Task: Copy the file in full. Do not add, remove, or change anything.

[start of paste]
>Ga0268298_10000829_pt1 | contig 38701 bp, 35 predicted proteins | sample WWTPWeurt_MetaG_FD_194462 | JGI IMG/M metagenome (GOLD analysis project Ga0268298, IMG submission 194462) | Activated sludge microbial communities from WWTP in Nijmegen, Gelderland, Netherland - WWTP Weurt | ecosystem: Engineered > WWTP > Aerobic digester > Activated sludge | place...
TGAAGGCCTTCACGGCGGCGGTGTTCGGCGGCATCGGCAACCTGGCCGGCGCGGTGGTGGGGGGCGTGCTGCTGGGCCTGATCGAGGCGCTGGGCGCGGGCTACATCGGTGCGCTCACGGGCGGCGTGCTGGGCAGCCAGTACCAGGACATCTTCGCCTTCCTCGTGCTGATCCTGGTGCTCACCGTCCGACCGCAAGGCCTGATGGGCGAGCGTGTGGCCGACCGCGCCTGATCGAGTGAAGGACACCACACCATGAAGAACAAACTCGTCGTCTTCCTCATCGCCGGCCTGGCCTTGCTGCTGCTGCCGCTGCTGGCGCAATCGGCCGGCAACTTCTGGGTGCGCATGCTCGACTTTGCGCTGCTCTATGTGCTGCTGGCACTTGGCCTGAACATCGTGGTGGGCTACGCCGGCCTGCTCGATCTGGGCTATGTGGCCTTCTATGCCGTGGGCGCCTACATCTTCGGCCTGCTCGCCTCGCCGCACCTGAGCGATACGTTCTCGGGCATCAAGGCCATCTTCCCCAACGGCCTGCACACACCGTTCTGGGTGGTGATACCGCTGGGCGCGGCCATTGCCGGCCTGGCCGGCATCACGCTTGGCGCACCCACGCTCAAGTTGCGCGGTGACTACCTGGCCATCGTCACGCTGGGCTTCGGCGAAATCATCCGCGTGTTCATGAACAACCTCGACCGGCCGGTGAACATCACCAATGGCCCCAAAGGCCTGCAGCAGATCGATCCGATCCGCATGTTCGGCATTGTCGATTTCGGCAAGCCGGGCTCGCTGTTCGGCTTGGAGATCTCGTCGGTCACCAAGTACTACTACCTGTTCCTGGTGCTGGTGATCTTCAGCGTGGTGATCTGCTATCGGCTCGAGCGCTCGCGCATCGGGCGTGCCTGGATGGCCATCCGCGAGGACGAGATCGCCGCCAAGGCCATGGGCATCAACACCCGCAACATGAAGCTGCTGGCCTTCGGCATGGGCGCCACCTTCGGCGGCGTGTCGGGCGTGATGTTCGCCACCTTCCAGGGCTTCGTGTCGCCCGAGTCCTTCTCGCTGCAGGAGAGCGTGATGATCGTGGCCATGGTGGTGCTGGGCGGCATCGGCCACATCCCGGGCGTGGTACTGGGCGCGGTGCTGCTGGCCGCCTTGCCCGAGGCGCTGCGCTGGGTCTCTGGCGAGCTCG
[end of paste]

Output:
>Ga0268298_10000829_pt1 | contig 38701 bp, 35 predicted proteins | sample WWTPWeurt_MetaG_FD_194462 | JGI IMG/M metagenome (GOLD analysis project Ga0268298, IMG submission 194462) | Activated sludge microbial communities from WWTP in Nijmegen, Gelderland, Netherland - WWTP Weurt | ecosystem: Engineered > WWTP > Aerobic digester > Activated sludge | place...
TGAAGGCCTTCACGGCGGCGGTGTTCGGCGGCATCGGCAACCTGGCCGGCGCGGTGGTGGGGGGCGTGCTGCTGGGCCTGATCGAGGCGCTGGGCGCGGGCTACATCGGTGCGCTCACGGGCGGCGTGCTGGGCAGCCAGTACCAGGACATCTTCGCCTTCCTCGTGCTGATCCTGGTGCTCACCGTCCGACCGCAAGGCCTGATGGGCGAGCGTGTGGCCGACCGCGCCTGATCGAGTGAAGGACACCACACCATGAAGAACAAACTCGTCGTCTTCCTCATCGCCGGCCTGGCCTTGCTGCTGCTGCCGCTGCTGGCGCAATCGGCCGGCAACTTCTGGGTGCGCATGCTCGACTTTGCGCTGCTCTATGTGCTGCTGGCACTTGGCCTGAACATCGTGGTGGGCTACGCCGGCCTGCTCGATCTGGGCTATGTGGCCTTCTATGCCGTGGGCGCCTACATCTTCGGCCTGCTCGCCTCGCCGCACCTGAGCGATACGTTCTCGGGCATCAAGGCCATCTTCCCCAACGGCCTGCACACACCGTTCTGGGTGGTGATACCGCTGGGCGCGGCCATTGCCGGCCTGGCCGGCATCACGCTTGGCGCACCCACGCTCAAGTTGCGCGGTGACTACCTGGCCATCGTCACGCTGGGCTTCGGCGAAATCATCCGCGTGTTCATGAACAACCTCGACCGGCCGGTGAACATCACCAATGGCCCCAAAGGCCTGCAGCAGATCGATCCGATCCGCATGTTCGGCATTGTCGATTTCGGCAAGCCGGGCTCGCTGTTCGGCTTGGAGATCTCGTCGGTCACCAAGTACTACTACCTGTTCCTGGTGCTGGTGATCTTCAGCGTGGTGATCTGCTATCGGCTCGAGCGCTCGCGCATCGGGCGTGCCTGGATGGCCATCCGCGAGGACGAGATCGCCGCCAAGGCCATGGGCATCAACACCCGCAACATGAAGCTGCTGGCCTTCGGCATGGGCGCCACCTTCGGCGGCGTGTCGGGCGTGATGTTCGCCACCTTCCAGGGCTTCGTGTCGCCCGAGTCCTTCTCGCTGCAGGAGAGCGTGATGATCGTGGCCATGGTGGTGCTGGGCGGCATCGGCCACATCCCGGGCGTGGTACTGGGCGCGGTGCTGCTGGCCGCCTTGCCCGAGGCGCTGCGCTGGGTCTCTGGCGAGCTCG